The media continues to warn the public regarding obesity, diabetes, and heart disease as caused by sugar but may have failed to warn of the harmful role sugar plays in the aching pains of inflammation. Populations are becoming aware of the sugar-heavy foods they eat from soda to starch, but the magnitude to which the sweet market has grown, the effects besides weight-gain it has on the body, and specifically how sugar affects inflammation in the body remains largely ignored.
A Sweet Market
Sugar consumption has risen throughout the world, as shown in a study done by the international research institute of SUCDN reveals a 49% increase in the worldwide consumption of sugar since 1980 alone.1 Experts warn the amount of consumed sugar is becoming dangerously high. Joan Salge Blake who holds a Masters in Nutrition & Dietetics states, “Americans, on average, are consuming 22 teaspoons of added sugar daily, the equivalent of 350 calories. That’s over 8,000 teaspoons annually!”2
The Sour Truth
The fanatically increasing use of sugar has seen an according increase of diseases such as obesity, heart-disease, and diabetes among other conditions. According to the World Health Organization, the number of obese adults has more than doubled since 1980 with 52% of adults around the world either overweight or obese.2 The dangers of sugar are not new; it has been known to cause increased weight gain for decades, if not centuries. These diseases have been well advertised by the media in recent years even as they become increasingly serious, though this unfortunately cannot be said for all of the effects of sugar.
Aching Sugar Tooth
Sugar’s effect on weight gain may be well-known, but its effect on inflammation throughout the body is not. Less publicized studies reveal that one’s waistline may not be the only thing to swell with a sugary diet. Health specialists including Catherine Guthrie, a long-time health journalist and recipient of an Honorable Mention for the Betty Gabehart Prize in Nonfiction, warns “When it comes to evaluating sugar’s negative health impacts, the threat of extra pudge is just the beginning. Even great health threats—including inflammation-based diseases—may lurk at the bottom of the sugar bowl.”3 Such diseases can cause painful, aching inflammation and swelling which is often mistaken as arthritis, gout, or other aches and pains. Moreover, sugar will aggravate conditions such as sciatica that are characterized by inflammation.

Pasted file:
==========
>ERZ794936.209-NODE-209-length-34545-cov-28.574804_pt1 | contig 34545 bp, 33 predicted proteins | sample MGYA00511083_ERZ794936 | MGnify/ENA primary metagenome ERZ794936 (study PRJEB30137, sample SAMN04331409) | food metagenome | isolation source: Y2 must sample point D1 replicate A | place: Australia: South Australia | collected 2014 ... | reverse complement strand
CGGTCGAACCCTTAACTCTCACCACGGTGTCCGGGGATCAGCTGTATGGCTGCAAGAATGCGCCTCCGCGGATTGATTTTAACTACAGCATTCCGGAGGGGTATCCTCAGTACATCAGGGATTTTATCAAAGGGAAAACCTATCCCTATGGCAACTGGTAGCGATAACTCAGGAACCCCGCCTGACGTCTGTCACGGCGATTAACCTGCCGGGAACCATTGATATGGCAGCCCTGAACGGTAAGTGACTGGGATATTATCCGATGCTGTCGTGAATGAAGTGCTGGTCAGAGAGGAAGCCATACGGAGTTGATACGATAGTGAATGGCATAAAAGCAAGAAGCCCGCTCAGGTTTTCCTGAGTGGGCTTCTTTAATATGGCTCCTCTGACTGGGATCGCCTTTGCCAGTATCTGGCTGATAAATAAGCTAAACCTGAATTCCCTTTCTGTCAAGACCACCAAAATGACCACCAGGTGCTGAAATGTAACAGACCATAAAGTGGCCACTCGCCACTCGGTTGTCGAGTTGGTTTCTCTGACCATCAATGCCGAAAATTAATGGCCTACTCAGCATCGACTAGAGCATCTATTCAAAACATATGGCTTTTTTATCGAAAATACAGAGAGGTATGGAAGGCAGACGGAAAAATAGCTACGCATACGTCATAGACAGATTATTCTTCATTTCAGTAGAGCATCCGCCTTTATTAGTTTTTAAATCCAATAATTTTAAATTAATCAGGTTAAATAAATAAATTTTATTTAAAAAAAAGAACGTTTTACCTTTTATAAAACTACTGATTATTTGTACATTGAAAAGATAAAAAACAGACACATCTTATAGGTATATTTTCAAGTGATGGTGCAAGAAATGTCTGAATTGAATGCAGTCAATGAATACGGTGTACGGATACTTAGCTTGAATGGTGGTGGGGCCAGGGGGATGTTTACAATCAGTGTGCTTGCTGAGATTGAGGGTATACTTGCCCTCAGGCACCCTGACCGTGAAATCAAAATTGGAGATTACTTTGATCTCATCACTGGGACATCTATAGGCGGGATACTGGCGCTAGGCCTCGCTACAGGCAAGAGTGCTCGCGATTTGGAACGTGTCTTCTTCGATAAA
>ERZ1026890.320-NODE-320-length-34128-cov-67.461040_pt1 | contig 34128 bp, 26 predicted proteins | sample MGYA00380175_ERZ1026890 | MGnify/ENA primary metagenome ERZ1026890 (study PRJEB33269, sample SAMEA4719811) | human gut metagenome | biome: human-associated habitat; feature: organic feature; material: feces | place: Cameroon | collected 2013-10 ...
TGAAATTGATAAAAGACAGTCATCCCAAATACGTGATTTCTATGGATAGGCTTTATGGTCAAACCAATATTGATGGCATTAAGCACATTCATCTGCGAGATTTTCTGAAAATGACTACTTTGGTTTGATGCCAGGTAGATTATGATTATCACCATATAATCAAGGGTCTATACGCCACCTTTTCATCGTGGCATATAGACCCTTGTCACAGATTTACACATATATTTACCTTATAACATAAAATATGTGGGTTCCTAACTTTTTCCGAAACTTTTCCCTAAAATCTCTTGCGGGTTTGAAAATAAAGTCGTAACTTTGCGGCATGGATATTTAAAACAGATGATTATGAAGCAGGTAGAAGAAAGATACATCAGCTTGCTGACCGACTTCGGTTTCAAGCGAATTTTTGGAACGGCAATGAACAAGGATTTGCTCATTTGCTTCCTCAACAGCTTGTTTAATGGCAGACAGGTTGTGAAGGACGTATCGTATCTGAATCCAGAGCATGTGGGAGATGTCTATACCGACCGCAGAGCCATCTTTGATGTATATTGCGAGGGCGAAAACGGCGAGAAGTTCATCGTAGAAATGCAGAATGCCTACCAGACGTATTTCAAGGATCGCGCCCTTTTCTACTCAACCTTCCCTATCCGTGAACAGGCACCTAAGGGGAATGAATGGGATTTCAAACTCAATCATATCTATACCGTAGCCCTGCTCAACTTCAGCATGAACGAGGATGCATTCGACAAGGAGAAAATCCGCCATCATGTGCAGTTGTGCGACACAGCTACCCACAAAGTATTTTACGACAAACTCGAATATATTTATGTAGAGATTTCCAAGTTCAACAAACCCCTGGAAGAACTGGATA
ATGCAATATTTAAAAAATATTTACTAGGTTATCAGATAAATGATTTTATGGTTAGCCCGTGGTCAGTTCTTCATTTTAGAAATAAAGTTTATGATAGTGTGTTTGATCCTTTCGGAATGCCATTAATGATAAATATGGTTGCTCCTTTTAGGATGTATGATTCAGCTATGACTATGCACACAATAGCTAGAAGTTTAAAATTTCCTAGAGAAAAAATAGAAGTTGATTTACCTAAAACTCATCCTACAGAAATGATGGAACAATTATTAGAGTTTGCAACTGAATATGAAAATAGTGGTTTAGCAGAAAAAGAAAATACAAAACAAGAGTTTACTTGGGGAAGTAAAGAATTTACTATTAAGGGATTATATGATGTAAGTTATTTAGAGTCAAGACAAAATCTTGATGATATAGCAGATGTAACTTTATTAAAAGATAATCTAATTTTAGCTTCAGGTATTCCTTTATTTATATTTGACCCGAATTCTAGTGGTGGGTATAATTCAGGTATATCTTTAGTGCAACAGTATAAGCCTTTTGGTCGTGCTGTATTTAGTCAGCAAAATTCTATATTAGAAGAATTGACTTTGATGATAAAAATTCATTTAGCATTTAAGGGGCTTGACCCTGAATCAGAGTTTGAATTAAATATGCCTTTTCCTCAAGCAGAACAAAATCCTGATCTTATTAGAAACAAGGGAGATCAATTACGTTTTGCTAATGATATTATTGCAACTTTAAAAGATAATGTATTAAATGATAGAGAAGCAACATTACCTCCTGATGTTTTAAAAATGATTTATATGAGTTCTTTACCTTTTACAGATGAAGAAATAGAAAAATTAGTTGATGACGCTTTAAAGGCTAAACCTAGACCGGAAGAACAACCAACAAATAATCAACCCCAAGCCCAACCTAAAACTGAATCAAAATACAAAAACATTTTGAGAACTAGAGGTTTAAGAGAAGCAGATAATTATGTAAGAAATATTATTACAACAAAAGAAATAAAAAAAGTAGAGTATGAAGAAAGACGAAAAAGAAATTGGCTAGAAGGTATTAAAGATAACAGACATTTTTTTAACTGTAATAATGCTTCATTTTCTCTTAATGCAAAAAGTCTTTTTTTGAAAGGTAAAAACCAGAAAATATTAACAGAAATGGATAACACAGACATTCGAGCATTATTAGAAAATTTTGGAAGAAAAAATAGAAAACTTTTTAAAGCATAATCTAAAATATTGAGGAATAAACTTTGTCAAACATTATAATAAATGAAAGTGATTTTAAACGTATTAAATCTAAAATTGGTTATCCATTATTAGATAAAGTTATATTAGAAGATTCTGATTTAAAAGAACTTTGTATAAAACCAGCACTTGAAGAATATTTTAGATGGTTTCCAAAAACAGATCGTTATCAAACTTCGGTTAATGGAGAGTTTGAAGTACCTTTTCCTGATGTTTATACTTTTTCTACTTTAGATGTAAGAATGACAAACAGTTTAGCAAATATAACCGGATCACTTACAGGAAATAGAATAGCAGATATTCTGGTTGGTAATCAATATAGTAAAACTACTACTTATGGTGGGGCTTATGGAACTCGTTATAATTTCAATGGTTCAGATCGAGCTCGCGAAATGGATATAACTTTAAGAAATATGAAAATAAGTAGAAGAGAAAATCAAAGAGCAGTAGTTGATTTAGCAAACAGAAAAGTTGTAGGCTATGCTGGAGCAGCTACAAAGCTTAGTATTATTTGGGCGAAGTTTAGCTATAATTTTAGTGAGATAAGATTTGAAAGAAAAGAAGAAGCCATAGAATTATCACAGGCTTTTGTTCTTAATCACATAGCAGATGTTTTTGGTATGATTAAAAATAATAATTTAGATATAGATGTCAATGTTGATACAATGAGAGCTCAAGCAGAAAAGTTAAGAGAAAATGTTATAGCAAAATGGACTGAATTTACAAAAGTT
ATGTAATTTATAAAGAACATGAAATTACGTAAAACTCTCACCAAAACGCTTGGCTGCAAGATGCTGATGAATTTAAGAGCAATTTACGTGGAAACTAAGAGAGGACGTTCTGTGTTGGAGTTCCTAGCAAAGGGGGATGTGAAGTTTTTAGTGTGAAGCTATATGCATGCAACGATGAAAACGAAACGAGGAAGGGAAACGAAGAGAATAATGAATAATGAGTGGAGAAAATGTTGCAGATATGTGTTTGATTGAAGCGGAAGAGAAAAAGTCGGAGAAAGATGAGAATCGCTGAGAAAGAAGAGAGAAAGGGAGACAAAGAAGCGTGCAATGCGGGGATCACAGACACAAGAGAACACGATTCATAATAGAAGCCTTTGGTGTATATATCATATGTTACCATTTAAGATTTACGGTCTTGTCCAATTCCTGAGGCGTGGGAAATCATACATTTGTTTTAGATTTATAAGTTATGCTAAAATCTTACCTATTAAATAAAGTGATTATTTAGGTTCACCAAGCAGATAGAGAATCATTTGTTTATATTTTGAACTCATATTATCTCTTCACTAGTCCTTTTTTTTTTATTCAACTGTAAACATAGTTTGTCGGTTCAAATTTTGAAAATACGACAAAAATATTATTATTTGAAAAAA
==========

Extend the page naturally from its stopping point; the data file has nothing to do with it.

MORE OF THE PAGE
The Science Behind the Struggle
Inflammation is caused when excess sugars from refined carbohydrates and fatty or overcooked foods enter the body. As the body tries to manage the sugar by bonding proteins to glucose molecules, particles called advanced glycation end products (AGES) are developed. As AGES’s are formed, proteins are ripped apart and spliced to form molecules which the body cannot recognize.
As unrecognizable intruders, these molecules are treated as harmful, causing the immune system to release vast quantities of specialized proteins called cytokines to combat the unknown particles.3 Huge volumes of these proteins result in concentrated areas, exerting pressure against the surrounding muscle to create the all-too-familiar sense of pain and achiness.
Combating The Crisis
Inflamed joints, pain, and sore muscles can seem too consistent of a problem to fix, but experts disagree. Because AGES’s are primarily formed when the body is forced to process tremendous amounts of sugar, healthcare specialists recommend a simple modification to the average diet to solve the problem that has been widely considered inevitable. Lorna Vanderhaeghe, health specialist for almost ten years and recipient of the Canadian Health and Food Associate Hall of Fame Award, simply recommends, “Eat at least six servings of vegetables and one serving of fruit every day.”
These are foods that have a low rating on the glycemic index – meaning the body takes longer to break them down into blood glucose – and are the best choices for reducing inflammation.”3
Combating the crisis of aching joints may be solved more easily than expected: less inflammation-causing sugar and more fruits and vegetables. In addition, you should include anti-inflammatory foods to your diet, such as turmeric and fish oil.
Hopefully as greater understanding of the science behind sugar-based inflammation becomes more known, people will be more inclined to reduce their intake of sugar – their stomach and their aching joints will thank them.
1 “World Sugar Consumption,” Sucdn, n.d. 15 May 2017.
2 Joan Salge Blake, “How Much Sugar Does the Average Person Consume Each Year?” Sharecare Inc. n.d. 15 May, 2017.
3 “Obesity and Overweight,” World Health Organization, Jun. 2016, 15 May 2017.
4 Lorna Vanderhaeghe, “Causes of Chronic Inflammation,” Health and Immunity, n.d. 15 May 2017.